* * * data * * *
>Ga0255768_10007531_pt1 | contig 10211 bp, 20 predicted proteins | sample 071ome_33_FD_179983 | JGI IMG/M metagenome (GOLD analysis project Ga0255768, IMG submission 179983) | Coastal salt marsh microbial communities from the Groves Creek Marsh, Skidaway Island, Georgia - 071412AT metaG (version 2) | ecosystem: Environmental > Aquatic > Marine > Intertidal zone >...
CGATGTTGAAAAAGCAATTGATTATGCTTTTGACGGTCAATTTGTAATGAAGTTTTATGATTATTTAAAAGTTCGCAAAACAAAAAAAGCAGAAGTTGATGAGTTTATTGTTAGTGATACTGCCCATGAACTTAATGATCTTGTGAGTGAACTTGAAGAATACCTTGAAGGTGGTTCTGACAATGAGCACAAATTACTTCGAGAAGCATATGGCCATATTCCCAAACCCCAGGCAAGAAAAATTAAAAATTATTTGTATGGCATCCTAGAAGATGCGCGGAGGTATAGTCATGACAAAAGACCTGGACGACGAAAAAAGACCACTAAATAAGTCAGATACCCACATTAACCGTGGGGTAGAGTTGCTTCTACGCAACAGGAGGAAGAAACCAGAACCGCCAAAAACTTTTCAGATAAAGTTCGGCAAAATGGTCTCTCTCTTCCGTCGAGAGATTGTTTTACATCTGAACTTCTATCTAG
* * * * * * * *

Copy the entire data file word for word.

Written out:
>Ga0255768_10007531_pt1 | contig 10211 bp, 20 predicted proteins | sample 071ome_33_FD_179983 | JGI IMG/M metagenome (GOLD analysis project Ga0255768, IMG submission 179983) | Coastal salt marsh microbial communities from the Groves Creek Marsh, Skidaway Island, Georgia - 071412AT metaG (version 2) | ecosystem: Environmental > Aquatic > Marine > Intertidal zone >...
CGATGTTGAAAAAGCAATTGATTATGCTTTTGACGGTCAATTTGTAATGAAGTTTTATGATTATTTAAAAGTTCGCAAAACAAAAAAAGCAGAAGTTGATGAGTTTATTGTTAGTGATACTGCCCATGAACTTAATGATCTTGTGAGTGAACTTGAAGAATACCTTGAAGGTGGTTCTGACAATGAGCACAAATTACTTCGAGAAGCATATGGCCATATTCCCAAACCCCAGGCAAGAAAAATTAAAAATTATTTGTATGGCATCCTAGAAGATGCGCGGAGGTATAGTCATGACAAAAGACCTGGACGACGAAAAAAGACCACTAAATAAGTCAGATACCCACATTAACCGTGGGGTAGAGTTGCTTCTACGCAACAGGAGGAAGAAACCAGAACCGCCAAAAACTTTTCAGATAAAGTTCGGCAAAATGGTCTCTCTCTTCCGTCGAGAGATTGTTTTACATCTGAACTTCTATCTAG